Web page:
Scientists discover Earth-like planet orbiting star closest to our sun

Posted on August 24, 2016

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by Tracy Watson (untuk edisi Bahasa Indonesia silahkan klik disini)

An Earth-sized planet that could boast water, even an ocean, has been found circling the star nearest our sun, hinting that the conditions for life could exist next door.

Researchers have identified a plethora of planets outside our solar system that both resemble Earth in size and dwell in the “habitable zone,” where liquid water is possible. But no other Earth-like planet outside our solar system is as close to humans and their observatories as this new world, making it the best possible hunting ground for living organisms.

The find, reported in a study published Wednesday in Nature, has scientists reaching for superlatives.

“An absolutely amazing discovery,” says Victoria Meadows of the University of Washington. “This will be the most accessible, closest planet in the habitable zone to our solar system.”

“The excitement is that it’s around the closest star to our sun,” says Rory Barnes, also of the University of Washington, adding that it’s “exciting, too, to realize perhaps the next star over has a planet with life on it.”

Announced after a search by astronomers from around the world, the new planet circles a small star called Proxima Centauri. That star, though invisible to the naked eye, is only 4.2 light-years from Earth, making it our nearest stellar neighbor.

The specs of the new planet, called Proxima b, sound much like Earth’s. It is 1.3 times the mass of the Earth or bigger. It is probably rocky, like Earth, and not a Jupiter-like ball of gas. And it’s just the right distance from its star that it would be warm enough for liquid water to pool on the surface, assuming the planet has an atmosphere.

Of course, it may not have an atmosphere, a prerequisite for life. Tipping the odds against life a bit, Proxima b’s star blasts it with far more high-energy radiation than our planet receives from the sun.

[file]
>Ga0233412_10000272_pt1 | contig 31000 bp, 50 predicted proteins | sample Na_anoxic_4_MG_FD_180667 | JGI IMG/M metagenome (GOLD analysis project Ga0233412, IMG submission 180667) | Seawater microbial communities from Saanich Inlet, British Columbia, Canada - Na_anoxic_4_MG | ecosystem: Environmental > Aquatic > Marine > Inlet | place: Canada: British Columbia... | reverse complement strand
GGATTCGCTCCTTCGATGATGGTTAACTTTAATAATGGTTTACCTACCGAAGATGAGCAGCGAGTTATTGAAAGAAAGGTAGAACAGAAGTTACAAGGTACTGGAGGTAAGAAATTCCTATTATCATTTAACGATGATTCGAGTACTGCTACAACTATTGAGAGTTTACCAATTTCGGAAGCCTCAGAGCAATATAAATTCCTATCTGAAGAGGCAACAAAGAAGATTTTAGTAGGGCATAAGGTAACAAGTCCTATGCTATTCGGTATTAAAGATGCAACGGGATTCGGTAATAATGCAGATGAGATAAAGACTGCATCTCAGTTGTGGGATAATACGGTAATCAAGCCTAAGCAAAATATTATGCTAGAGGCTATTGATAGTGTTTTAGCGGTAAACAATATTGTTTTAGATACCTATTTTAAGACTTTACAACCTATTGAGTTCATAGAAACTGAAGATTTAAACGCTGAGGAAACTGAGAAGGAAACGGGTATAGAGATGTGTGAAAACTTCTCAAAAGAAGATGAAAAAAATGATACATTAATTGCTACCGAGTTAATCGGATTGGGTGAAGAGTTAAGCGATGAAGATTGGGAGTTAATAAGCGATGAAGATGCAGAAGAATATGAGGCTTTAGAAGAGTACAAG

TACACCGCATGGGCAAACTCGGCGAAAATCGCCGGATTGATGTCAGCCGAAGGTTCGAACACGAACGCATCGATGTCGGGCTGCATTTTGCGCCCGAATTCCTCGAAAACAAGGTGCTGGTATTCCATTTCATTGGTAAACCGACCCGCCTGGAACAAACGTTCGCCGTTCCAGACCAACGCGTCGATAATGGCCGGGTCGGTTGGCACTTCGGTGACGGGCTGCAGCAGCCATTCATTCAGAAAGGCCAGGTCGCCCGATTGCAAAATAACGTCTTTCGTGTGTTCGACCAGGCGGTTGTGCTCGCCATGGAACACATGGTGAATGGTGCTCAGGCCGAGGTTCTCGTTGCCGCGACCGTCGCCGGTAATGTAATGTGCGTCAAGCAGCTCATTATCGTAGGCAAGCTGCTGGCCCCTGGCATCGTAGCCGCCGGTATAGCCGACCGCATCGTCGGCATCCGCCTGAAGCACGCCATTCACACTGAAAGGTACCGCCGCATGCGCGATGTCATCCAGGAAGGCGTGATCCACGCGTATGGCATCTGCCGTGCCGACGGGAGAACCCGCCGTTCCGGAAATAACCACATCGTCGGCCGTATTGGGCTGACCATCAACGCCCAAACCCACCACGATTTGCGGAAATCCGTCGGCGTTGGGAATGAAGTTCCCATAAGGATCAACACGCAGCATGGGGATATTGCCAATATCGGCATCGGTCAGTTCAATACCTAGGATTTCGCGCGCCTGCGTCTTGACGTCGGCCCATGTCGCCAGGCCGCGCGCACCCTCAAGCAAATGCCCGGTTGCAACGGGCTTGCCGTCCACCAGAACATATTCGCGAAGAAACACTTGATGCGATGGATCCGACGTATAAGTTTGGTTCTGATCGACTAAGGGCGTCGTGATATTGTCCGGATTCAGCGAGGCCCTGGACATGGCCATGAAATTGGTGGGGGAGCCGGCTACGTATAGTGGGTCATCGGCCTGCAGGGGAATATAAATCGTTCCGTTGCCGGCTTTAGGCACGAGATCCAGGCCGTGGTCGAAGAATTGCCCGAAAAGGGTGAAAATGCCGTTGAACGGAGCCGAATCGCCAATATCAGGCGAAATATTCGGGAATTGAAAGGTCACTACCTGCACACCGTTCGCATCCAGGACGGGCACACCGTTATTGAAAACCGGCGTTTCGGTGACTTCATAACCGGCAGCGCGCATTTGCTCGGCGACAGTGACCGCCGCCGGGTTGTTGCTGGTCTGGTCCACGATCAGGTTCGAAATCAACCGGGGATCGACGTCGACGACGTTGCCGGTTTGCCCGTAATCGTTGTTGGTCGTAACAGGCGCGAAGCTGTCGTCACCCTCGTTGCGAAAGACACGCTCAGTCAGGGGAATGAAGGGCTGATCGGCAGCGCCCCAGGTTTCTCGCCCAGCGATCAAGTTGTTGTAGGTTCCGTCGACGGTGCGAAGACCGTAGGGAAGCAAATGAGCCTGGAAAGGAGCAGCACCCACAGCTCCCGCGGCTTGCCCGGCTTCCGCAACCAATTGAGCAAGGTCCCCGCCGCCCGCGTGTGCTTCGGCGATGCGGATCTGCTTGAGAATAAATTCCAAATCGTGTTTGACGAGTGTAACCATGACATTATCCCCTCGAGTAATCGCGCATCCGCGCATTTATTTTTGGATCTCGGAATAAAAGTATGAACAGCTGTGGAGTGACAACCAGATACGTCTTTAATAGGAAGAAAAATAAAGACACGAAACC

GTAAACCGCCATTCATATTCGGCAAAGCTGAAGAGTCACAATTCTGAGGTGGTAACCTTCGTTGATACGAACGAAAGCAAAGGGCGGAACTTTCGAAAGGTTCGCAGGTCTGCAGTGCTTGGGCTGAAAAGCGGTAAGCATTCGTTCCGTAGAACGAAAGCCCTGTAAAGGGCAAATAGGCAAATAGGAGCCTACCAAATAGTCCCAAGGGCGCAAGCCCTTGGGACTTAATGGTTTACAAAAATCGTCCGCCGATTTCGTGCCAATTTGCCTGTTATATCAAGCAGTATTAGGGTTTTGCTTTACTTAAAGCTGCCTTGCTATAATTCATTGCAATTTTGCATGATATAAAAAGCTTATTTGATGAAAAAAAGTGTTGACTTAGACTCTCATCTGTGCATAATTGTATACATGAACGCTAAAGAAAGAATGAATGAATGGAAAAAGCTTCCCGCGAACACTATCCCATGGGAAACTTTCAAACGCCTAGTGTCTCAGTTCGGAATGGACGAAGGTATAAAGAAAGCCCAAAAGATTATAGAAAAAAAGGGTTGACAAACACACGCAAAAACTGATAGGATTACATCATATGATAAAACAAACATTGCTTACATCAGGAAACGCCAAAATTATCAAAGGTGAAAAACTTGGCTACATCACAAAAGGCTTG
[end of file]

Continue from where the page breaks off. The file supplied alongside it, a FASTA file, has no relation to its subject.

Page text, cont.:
All the same, the planet may still be hospitably wet, Meadows says, depending on how and where it formed billions of years ago and how its star behaved during the planet’s infancy.

Picking out the planet has taken some of the most powerful telescopes in the scientific arsenal. The first signals of a world orbiting Proxima Centauri were recorded more than a decade ago, and more such signals have continued to trickle in – but never enough to be convincing. So astronomers recruited multiple telescopes to stare at the star earlier this year.

The intensive observations confirmed that the star quivers slightly, the result of a slight perturbation induced by its small planet. That quiver translates into barely detectible changes in the light streaming from the star.

Other planets outside our solar system have been announced with fanfare, only to quietly fade away when they couldn’t be confirmed. But “the fact that we have been able to see a signal over so many years tells us that there really is a bona fide planet,” says study co-author Richard Nelson of Britain’s Queen Mary University of London. “If you’ve got one in your backyard, it tells you that through the galaxy there are going to be many, many of these types of planets.”

To determine whether organisms thrive on Proxima b, scientists will need to take a picture of the planet itself. Analysis could reveal molecules that would be telltale signs of life.

No existing instrument could snap such pictures. But such technology is under design, and the new discovery will likely galvanize construction of observatories that could take a portrait of this new world. The planet is even close enough that perhaps someday robots could reach it.

A space mission to reach exoplanets won’t be ready until the “coming centuries,” says David Armstrong of Britain’s University of Warwick. “But the first one we’ll send it to will be this.”

This reporting originally appeared on USA TODAY

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Posted in: NEWS, SCIENCE